Gene-expression patterns in whole blood identify subjects at risk for recurrent tuberculosis.


Mistry, R; Cliff, JM; Clayton, CL; Beyers, N; Mohamed, YS; Wilson, PA; Dockrell, HM; Wallace, DM; Helden, PD; Duncan, K; Lukey, PT; (2007) Gene-expression patterns in whole blood identify subjects at risk for recurrent tuberculosis. The Journal of infectious diseases, 195 (3). pp. 357-65. ISSN 0022-1899 DOI: https://doi.org/10.1086/510397

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Abstract

Background. The majority of patients with tuberculosis who comply with appropriate treatment are cured. However, ~5% subsequently have a repeat disease episode, usually within 2 years of successful combination therapy. Presently, there is no way of predicting which patients will experience a relapse.Methods. We identified 10 subjects who had previously experienced recurrent tuberculosis and carefully matched them to cured subjects who had had only 1 episode of tuberculosis, to patients with active tuberculosis, and to latently infected healthy subjects. We compared their ex vivo whole-blood gene-expression profiles by use of DNA array technology and confirmed the results by use of quantitative reverse-transcriptase polymerase chain reaction (qRT-PCR).Results. The 4 clinical tuberculosis groups exhibited distinct patterns of gene expression. The gene-transcript profiles of the patients with recurrent tuberculosis were more similar to those of the patients with active tuberculosis than to those of the cured or latently infected subjects. Discriminant analysis of a training data set showed that 9 genes were sufficient to classify the subjects. We confirmed that measurement of the expression of these genes by qRT-PCR can accurately discriminate between subjects in a test set of samples.Conclusions. A simple test based on gene-expression patterns may be used as a biomarker of cure while identifying patients who are at risk for relapse. This would facilitate the introduction of new tuberculosis drugs.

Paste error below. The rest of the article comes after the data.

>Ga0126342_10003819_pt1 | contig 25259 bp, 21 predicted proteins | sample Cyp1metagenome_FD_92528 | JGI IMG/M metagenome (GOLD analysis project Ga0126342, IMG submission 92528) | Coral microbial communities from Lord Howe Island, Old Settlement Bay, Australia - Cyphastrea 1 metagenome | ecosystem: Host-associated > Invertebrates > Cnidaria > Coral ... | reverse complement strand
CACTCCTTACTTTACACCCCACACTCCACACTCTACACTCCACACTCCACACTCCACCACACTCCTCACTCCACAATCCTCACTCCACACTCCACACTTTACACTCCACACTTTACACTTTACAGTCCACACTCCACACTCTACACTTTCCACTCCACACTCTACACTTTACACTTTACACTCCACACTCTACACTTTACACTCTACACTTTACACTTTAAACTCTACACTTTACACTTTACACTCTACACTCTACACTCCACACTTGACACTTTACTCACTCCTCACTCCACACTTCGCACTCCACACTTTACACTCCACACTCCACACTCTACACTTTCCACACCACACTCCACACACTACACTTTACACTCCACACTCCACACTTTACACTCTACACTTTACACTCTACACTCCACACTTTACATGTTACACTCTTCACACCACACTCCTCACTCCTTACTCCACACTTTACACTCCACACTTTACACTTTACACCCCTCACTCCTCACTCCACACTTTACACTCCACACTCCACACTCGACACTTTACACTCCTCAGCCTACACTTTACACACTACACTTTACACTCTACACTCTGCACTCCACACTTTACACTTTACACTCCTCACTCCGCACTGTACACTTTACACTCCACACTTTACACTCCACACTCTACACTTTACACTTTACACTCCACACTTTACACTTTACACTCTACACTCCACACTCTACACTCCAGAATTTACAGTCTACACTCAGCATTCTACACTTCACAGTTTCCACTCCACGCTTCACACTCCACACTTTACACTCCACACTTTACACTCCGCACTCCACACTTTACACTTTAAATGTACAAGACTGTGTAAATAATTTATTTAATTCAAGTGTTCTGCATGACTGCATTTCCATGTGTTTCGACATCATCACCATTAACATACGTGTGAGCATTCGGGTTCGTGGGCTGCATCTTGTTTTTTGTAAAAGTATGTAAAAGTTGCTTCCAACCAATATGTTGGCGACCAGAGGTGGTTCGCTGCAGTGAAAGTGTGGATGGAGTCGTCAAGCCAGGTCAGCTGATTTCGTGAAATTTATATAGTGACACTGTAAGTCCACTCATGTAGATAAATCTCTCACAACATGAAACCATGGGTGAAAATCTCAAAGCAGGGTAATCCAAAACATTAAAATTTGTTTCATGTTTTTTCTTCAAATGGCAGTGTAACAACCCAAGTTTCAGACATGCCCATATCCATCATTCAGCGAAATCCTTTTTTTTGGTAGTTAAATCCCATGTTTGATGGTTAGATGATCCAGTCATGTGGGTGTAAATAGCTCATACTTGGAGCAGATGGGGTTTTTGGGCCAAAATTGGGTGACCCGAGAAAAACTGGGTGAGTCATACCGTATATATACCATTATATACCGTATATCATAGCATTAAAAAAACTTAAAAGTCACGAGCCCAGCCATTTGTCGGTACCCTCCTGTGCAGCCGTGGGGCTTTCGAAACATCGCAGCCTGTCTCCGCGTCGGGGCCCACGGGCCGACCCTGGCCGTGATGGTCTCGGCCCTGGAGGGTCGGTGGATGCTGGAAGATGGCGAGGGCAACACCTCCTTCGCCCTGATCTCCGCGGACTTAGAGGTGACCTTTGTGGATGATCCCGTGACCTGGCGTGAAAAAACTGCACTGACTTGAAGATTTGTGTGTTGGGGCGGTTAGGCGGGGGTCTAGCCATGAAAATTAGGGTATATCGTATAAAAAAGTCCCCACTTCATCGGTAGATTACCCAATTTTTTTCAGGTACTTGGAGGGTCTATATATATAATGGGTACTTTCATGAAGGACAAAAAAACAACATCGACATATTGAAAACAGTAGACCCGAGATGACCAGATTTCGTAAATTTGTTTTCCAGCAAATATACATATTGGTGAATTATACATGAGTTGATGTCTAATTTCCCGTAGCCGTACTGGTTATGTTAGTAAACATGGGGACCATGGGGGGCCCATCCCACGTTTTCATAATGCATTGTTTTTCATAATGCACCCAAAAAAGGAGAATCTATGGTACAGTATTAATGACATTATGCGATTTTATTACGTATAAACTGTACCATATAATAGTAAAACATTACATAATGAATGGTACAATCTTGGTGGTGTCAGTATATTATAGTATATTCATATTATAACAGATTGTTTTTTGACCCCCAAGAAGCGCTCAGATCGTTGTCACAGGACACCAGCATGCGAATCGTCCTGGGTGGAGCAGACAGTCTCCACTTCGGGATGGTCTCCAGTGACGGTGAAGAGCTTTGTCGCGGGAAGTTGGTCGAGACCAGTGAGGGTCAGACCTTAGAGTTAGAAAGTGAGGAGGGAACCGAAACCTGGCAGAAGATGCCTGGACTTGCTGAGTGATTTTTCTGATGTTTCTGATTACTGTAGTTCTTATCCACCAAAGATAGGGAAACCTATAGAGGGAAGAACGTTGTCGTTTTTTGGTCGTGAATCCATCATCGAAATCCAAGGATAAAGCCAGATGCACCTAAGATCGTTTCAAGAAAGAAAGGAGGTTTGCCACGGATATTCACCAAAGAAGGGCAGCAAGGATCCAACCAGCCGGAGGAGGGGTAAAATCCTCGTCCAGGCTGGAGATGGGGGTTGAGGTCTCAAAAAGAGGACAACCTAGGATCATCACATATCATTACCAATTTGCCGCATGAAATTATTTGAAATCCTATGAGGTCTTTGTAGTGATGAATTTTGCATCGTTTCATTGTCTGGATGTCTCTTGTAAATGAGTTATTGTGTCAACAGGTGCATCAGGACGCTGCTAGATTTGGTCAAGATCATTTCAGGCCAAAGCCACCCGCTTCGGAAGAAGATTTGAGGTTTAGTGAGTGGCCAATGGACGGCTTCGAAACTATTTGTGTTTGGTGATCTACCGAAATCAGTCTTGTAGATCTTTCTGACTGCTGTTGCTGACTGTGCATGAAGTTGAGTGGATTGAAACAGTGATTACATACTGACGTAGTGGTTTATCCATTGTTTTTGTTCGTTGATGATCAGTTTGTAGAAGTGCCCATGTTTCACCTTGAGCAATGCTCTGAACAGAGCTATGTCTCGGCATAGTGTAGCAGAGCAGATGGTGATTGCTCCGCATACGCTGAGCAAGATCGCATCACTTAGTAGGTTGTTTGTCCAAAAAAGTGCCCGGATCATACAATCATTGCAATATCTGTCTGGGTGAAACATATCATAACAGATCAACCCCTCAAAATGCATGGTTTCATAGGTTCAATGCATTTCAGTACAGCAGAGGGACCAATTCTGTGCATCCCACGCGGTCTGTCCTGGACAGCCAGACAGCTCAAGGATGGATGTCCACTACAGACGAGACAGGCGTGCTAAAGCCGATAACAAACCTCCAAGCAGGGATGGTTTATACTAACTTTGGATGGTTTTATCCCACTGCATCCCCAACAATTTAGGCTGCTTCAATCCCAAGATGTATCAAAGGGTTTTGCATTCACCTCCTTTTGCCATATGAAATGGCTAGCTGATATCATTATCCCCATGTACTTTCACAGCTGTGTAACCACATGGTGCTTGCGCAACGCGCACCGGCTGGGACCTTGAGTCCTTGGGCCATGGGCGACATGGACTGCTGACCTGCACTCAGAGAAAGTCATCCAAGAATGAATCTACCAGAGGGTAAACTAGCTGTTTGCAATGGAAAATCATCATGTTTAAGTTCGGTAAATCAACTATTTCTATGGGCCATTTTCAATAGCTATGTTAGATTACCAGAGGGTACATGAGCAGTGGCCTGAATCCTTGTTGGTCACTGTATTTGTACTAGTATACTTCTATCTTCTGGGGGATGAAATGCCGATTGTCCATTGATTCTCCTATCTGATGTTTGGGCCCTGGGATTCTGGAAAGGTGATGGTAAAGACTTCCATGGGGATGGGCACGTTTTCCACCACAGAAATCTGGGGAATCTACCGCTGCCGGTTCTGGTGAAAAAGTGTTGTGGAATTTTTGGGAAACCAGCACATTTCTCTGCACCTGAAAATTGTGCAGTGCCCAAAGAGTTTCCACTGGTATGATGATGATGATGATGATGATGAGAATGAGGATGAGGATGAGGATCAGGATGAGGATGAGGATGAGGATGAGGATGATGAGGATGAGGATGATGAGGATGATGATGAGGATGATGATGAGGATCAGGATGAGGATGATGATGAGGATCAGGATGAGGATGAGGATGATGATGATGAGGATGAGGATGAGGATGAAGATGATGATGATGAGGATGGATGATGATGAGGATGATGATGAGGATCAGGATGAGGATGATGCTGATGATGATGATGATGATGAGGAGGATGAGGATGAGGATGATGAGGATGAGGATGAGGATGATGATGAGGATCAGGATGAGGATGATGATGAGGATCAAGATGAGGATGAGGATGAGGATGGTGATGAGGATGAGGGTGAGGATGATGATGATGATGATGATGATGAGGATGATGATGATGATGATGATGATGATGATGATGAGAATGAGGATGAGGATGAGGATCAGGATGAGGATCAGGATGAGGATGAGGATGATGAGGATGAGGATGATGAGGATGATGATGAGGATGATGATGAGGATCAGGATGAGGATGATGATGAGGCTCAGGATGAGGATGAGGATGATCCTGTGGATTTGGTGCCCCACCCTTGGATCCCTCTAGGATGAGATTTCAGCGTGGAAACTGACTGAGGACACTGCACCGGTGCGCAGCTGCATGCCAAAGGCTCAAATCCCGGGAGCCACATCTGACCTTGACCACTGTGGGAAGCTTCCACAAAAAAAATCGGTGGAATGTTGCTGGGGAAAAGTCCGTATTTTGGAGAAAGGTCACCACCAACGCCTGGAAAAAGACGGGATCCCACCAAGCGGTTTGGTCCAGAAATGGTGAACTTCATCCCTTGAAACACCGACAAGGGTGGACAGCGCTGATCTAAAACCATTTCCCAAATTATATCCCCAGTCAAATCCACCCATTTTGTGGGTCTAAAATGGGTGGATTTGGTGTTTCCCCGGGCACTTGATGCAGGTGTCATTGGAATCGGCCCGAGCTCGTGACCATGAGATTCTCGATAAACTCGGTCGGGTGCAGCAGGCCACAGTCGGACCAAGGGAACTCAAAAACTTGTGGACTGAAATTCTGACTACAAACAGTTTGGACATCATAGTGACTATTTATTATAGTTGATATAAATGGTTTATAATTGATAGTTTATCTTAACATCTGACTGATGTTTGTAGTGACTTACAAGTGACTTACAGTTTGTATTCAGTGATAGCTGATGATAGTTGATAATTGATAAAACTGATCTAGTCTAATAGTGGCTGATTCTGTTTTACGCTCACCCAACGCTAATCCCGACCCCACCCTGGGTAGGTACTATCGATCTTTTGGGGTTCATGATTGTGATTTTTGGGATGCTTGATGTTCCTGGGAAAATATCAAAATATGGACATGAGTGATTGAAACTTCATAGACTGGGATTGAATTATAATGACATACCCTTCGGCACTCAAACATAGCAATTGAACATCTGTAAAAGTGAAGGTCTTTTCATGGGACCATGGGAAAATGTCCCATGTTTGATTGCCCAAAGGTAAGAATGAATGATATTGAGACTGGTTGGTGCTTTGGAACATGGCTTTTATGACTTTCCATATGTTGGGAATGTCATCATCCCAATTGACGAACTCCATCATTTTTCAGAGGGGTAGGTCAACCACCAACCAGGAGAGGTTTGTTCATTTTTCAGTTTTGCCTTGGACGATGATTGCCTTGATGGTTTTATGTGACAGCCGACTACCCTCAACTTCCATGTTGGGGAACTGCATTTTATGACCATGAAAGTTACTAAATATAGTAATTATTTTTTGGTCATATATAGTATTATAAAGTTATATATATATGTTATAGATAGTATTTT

Item Type: Article
Faculty and Department: Academic Services & Administration > Academic Administration
Faculty of Infectious and Tropical Diseases > Dept of Immunology and Infection
Research Centre: TB Centre
PubMed ID: 17205474
Web of Science ID: 243237700009
URI: http://researchonline.lshtm.ac.uk/id/eprint/10629

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